The latest expose on the NSO Group’s Pegasus spyware by Amnesty is another addition to the series of similar campaigns that Amnesty and its partners—namely Citizen Lab, Foreign Architecture and Forbidden Stories—have been running since 2016.
Citizen Lab’s first report on the use of NSO’s Pegasus spyware was published on August 24, 2016, and this report gave instant fame to the NSO group. Amnesty’s first report on the use of Pegasus was posted on August 1, 2018, after its staffer received a WhatsApp message on his phone triggering an investigation. It was followed by a September 2018 report by Citizen Lab about the use of Pegasus for surveillance operations in 45 countries. Amnesty published its most report against the usage of Pegasus in May 21. A press release followed on July 3, 2021, to announce the launch of a new interactive online platform in partnership with Forensic Architecture and the Citizen Lab detailing the alleged usage of Pegasus software for surveillance on activists and human rights lawyers to extract information on their activities.
One common theme across all the reports and campaigns against NSO group’s Pegasus spyware is the call to ban or restrict its usage by governments/government agencies using them. Notably, Amnesty even filed a suit against NSO Group in Israel for alleged phone hacking of activists and journalists using Pegasus tool and petitioned the court to place an export ban on the NSO Group.
Statement of Indian Government and NSO Group
The expose evoked a sharp reaction from the government of India. Terming the “questionnaire sent to the Government of India as an attempt to play the role of an investigator, prosecutor as well as jury”, the government said that “the story being crafted is not only bereft of facts but also founded in pre-conceived conclusions.” The strongly-worded statement by the government equated the news report in works to “a fishing expedition, based on conjectures and exaggerations to malign the Indian democracy and its institutions.” The government statement listed various measures and laws passed to ensure the right to privacy. It also explained the detailed procedure for lawful interception of electronic communication, as established by the law. Neither the provision allowing for legal interception was mentioned anywhere in the story, nor was any credence given to the Indian government statement while arriving at bizarre conclusions about India.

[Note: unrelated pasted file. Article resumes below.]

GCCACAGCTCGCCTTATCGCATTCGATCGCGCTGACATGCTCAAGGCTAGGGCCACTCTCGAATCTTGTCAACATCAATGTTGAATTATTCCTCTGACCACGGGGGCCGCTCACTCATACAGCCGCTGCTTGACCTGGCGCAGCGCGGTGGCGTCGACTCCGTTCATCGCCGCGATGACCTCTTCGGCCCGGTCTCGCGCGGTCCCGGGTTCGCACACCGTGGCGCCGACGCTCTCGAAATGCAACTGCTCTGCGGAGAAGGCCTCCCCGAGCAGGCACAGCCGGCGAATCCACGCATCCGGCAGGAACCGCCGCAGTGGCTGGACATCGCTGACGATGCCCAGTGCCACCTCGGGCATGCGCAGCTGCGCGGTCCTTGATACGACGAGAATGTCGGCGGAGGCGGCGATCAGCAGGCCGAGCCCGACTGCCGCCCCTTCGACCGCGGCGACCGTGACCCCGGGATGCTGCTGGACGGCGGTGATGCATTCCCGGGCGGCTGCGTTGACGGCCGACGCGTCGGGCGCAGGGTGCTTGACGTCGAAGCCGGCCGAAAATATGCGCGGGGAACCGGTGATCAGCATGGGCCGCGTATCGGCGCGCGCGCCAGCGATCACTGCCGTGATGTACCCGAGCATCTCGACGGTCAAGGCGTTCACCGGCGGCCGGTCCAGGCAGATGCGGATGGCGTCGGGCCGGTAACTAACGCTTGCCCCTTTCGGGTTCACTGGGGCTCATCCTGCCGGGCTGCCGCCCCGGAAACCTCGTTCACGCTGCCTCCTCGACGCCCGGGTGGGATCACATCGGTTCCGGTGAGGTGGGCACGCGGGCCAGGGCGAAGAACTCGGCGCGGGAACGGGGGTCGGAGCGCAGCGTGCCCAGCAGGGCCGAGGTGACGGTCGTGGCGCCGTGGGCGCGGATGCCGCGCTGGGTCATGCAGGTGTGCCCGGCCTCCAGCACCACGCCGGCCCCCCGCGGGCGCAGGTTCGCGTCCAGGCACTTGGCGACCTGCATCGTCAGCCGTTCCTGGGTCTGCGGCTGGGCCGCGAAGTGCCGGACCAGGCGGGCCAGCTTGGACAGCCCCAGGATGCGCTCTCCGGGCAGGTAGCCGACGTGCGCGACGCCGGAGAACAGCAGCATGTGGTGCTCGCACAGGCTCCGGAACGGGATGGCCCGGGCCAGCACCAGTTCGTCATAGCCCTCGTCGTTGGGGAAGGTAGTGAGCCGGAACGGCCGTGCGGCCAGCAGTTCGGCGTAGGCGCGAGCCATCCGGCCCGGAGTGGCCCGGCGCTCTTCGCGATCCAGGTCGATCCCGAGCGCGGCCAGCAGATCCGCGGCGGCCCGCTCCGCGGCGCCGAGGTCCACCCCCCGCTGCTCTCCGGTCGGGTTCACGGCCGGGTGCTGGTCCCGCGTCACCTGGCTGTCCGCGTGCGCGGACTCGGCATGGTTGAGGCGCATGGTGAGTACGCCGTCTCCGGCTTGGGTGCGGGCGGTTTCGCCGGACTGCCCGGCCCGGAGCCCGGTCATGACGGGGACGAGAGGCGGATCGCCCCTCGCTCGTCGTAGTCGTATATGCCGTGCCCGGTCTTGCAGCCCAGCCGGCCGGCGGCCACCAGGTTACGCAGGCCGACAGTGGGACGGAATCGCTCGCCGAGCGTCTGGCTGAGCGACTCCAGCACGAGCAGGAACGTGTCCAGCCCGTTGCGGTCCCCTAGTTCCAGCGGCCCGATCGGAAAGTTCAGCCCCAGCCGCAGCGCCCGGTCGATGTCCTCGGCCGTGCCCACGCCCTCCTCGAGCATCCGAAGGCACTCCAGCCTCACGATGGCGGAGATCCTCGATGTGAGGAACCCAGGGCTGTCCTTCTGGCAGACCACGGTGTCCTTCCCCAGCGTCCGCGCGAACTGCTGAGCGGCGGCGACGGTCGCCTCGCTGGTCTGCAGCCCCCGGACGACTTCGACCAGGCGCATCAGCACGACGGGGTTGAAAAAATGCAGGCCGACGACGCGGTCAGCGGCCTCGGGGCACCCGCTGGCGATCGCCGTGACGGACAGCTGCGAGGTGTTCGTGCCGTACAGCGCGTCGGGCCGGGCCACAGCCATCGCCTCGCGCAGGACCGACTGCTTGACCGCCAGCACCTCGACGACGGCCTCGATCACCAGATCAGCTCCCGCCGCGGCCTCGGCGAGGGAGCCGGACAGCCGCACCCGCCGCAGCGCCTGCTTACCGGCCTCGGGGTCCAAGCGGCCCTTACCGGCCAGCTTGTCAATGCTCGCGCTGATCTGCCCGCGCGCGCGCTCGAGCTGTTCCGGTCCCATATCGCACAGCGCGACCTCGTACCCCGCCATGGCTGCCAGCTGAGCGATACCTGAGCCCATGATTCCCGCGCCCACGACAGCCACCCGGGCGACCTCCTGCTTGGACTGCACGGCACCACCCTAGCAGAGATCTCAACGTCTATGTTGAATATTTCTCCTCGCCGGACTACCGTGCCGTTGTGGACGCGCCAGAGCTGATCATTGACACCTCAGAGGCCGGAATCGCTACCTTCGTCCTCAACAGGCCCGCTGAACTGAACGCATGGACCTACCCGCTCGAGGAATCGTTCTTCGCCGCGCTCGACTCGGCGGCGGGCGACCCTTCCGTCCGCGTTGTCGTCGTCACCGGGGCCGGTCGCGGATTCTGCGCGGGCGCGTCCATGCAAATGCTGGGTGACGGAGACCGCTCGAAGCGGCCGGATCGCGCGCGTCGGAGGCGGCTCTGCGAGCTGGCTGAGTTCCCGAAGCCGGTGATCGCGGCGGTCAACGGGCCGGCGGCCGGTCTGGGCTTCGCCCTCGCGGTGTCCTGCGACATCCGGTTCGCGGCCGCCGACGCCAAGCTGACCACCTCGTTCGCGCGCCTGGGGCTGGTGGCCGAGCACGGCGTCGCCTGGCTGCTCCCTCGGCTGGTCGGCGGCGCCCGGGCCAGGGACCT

The NSO Group, in its statement, stated that the consortium had “apparently misinterpreted and mischaracterised crucial source data on which it relied” and that the information supplied to the consortium had no “factual basis”. This statement was also ignored while arriving at the conclusions about the NSO Group.
Funding Sources of the Consortium behind the Project Pegasus
All the consortium entities behind the Project Pegasus—Amnesty, Citizen Lab, Forbidden Stories and Foreign Architecture—are the recipients of grants and funds from George Soros-run Open Society Foundations. The standard Soros thread binding all these organisations raises many unanswered questions on the credibility and motivation of the expose.
Soros’s hatred for Prime Minister Narendra Modi is well known and documented in his utterances and writings. In a speech delivered at the World Economic Forum held at Davos on January 24, 2020, billionaire investor George Soros singled out Prime Minister Narendra Modi. In Soros’s words, “Nationalism, far from being reversed, made further headway. The biggest and most frightening setback occurred in India, where a democratically elected Narendra Modi is creating a Hindu nationalist state, imposing punitive measures on Kashmir, a semi-autonomous Muslim region, and threatening to deprive millions of Muslims of their citizenship.” Unarguably, Soros’s personal opinion and his funding of the consortium played a huge role in India becoming a target of the story despite the alleged inclusion of less than 300 Indian telephone numbers in the leaked database of more than 50,000 telephone numbers chosen for potential surveillance through Pegasus system.